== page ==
In 2004 he was appointed the first president and CEO of U21 Pedagogica, the academic quality assurance arm of Universitas 21, the U21 global academic consortium of seventeen major research universities, headquartered at the University of Virginia. Subsequently, he served as interim dean of business, senior advisor for strategic planning and international programs, and interim provost at the University of South Florida St. Petersburg,[6] and for several years as consultant and advisor to the national universities of the United Arab Emirates for the Minister for Higher Education and Research.

He is now retired and living in Charlottesville, Virginia.

Personal life[edit]

Blaine and Mardi Brownell have two children: Blaine E. Brownell, an architecture professor at the University of Minnesota, and Allison Brownell Tirres, a law professor at DePaul University. They have five grandchildren.



  • The Urban Ethos in the South, 1920-1930, 1975. ISBN 0807101575
  • Urban America: From Downtown to No Town, 1979. ISBN 0395273978
  • The Urban Nation, 1920-1980, 1981. ISBN 0809095416
  • Using Microcomputers, 1985. ISBN 0803922914
  • Washington and Lee University, 1930-2000: Tradition and Transformation, 2017.[7] ISBN 0807166987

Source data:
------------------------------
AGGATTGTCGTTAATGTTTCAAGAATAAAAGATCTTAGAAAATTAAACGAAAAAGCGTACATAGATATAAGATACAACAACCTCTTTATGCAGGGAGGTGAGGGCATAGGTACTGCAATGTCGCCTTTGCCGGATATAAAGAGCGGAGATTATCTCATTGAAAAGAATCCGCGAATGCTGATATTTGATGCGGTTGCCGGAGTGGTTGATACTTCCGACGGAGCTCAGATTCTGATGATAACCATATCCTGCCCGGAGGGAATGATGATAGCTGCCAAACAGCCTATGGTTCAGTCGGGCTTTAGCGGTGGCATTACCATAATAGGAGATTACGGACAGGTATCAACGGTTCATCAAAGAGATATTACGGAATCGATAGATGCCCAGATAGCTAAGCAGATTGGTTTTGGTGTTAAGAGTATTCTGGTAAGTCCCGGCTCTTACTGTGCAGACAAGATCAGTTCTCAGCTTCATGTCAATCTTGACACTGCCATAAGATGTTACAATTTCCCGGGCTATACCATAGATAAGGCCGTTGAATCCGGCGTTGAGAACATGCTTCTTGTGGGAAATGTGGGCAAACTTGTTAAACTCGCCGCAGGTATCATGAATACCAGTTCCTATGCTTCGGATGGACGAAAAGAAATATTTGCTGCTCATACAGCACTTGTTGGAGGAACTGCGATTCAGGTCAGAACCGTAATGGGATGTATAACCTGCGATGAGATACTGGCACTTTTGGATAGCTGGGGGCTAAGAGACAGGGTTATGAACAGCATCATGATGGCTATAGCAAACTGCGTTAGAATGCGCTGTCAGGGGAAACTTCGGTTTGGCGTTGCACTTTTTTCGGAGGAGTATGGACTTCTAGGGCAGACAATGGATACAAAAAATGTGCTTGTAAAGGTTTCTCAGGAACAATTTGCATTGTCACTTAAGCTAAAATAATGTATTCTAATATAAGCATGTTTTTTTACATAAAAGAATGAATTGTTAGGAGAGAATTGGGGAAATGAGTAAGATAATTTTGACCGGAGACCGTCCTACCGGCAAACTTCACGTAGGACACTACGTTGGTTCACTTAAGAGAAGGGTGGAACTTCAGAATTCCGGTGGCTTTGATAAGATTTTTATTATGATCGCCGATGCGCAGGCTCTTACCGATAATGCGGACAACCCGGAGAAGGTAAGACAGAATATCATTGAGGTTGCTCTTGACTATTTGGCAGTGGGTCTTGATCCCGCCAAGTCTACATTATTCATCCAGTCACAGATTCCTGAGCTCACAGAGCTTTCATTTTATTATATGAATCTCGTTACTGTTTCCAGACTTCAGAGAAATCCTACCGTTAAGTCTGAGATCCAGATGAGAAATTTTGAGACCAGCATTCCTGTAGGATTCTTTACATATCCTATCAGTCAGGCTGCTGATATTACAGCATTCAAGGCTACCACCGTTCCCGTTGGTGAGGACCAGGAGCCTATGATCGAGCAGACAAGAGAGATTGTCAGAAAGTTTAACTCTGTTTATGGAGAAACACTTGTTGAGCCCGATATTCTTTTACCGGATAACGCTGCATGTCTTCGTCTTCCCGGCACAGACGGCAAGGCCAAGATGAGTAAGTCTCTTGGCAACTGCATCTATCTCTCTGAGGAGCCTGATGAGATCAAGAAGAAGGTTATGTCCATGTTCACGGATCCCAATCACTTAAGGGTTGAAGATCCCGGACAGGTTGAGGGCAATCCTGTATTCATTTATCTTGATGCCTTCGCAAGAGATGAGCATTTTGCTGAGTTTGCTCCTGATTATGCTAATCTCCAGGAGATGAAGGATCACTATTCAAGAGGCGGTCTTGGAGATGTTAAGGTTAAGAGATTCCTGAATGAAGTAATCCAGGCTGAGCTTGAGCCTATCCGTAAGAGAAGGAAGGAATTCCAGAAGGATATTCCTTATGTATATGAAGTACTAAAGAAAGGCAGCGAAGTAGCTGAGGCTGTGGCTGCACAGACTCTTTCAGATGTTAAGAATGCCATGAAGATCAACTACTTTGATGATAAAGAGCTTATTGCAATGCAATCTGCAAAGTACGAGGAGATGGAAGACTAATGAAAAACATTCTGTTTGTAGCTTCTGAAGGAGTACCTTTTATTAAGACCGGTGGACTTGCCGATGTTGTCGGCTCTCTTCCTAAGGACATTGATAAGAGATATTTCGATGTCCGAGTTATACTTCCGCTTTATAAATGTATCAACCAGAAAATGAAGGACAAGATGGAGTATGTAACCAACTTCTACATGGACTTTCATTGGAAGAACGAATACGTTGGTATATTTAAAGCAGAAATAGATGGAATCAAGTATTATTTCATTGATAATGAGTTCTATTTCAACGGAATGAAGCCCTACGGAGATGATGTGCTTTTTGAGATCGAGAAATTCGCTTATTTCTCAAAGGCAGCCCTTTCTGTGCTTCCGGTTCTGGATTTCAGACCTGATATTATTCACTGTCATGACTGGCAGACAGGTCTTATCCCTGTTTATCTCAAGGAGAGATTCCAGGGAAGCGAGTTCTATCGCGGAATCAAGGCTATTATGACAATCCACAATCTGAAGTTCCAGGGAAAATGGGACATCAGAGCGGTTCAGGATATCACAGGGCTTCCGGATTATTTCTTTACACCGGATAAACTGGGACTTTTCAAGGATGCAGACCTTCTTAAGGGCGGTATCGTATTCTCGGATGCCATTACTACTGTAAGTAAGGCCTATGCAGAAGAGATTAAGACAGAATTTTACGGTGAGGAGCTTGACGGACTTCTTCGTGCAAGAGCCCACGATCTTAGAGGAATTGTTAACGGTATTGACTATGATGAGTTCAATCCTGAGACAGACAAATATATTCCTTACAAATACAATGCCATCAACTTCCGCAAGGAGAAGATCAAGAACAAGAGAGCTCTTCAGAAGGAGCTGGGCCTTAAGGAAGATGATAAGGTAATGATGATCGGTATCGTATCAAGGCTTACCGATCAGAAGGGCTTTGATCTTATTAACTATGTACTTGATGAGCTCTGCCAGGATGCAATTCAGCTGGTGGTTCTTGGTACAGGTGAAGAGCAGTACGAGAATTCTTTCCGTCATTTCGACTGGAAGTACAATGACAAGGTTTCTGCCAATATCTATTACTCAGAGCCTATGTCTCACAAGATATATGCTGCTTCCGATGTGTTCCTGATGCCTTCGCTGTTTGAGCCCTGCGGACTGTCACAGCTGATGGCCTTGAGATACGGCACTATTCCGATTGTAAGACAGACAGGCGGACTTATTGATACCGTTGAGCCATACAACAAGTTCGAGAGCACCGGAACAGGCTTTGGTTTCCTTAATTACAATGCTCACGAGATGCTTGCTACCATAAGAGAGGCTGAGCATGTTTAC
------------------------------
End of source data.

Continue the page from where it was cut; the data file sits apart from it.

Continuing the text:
• "Birmingham, Alabama: New South City in the 1920s", Journal of Southern History, XXXVIII, pp. 21-48 (Feb. 1972)
  • "A Symbol of Modernity: Attitudes Toward the Automobile in Southern Cities in the 1920s", American Quarterly, XXIV, pp. 20–44 (March 1972)
  • "The Commercial-Civic Elite and City Planning in Atlanta, Memphis, and New Orleans in the 1920s", Journal of Southern History, XLI, pp. 339-368 (August 1975)
  • "If You’ve Seen One, You Haven’t Seen Them All: Recent Trends in Southern Urban History", The Houston Review, I, pp. 63-80 (Fall, 1979)
  • "Urbanization" (C.R. Wilson and William Ferris, eds.), Encyclopedia of Southern Culture, University of North Carolina Press, pp. 1435-1441 (1989)

See also[edit]


  1. ^ Layne Cameron (October 20, 2003). "Universitas 21, international consortium of research universities Ball State President Blaine Brownell Named To Lead U21 Subsidiary Charged With Academic Standards And Quality". University of Virginia News. Ball State University. Archived from the original on December 31, 2006. Retrieved 18 March 2008.
  2. ^ "Blaine A. Brownell, 2000-2004". Ball State University. Retrieved 25 May 2018.
  3. ^ "Past Presidents". Ball State University. Archived from the original on March 15, 2015. Retrieved 9 August 2014.
  4. ^ Ball State University (4 September 2003). "Ball State University Receives Largest Private Gift; To Rename College of Business". Inside Indiana Business. Archived from the original on 10 August 2014. Retrieved 9 August 2014.
  5. ^ "Blaine Brownell: Ball State's 12th president". Ball State Daily News. 1 July 2018. Retrieved 2 July 2018.
  6. ^ USF St. Petersburg names interim business dean (Tampa Bay Business Journal), Retrieved August 9, 2014.
  7. ^ Brownell, Blaine A. (2017). Washington and Lee University, 1930-2000: Tradition and Transformation. Baton Rouge: Louisiana State University Press. ISBN 9780807166987. OCLC 967767635.
Academic offices
Preceded by
John E. Worthen
President of Ball State University
Succeeded by
Jo Ann M. Gora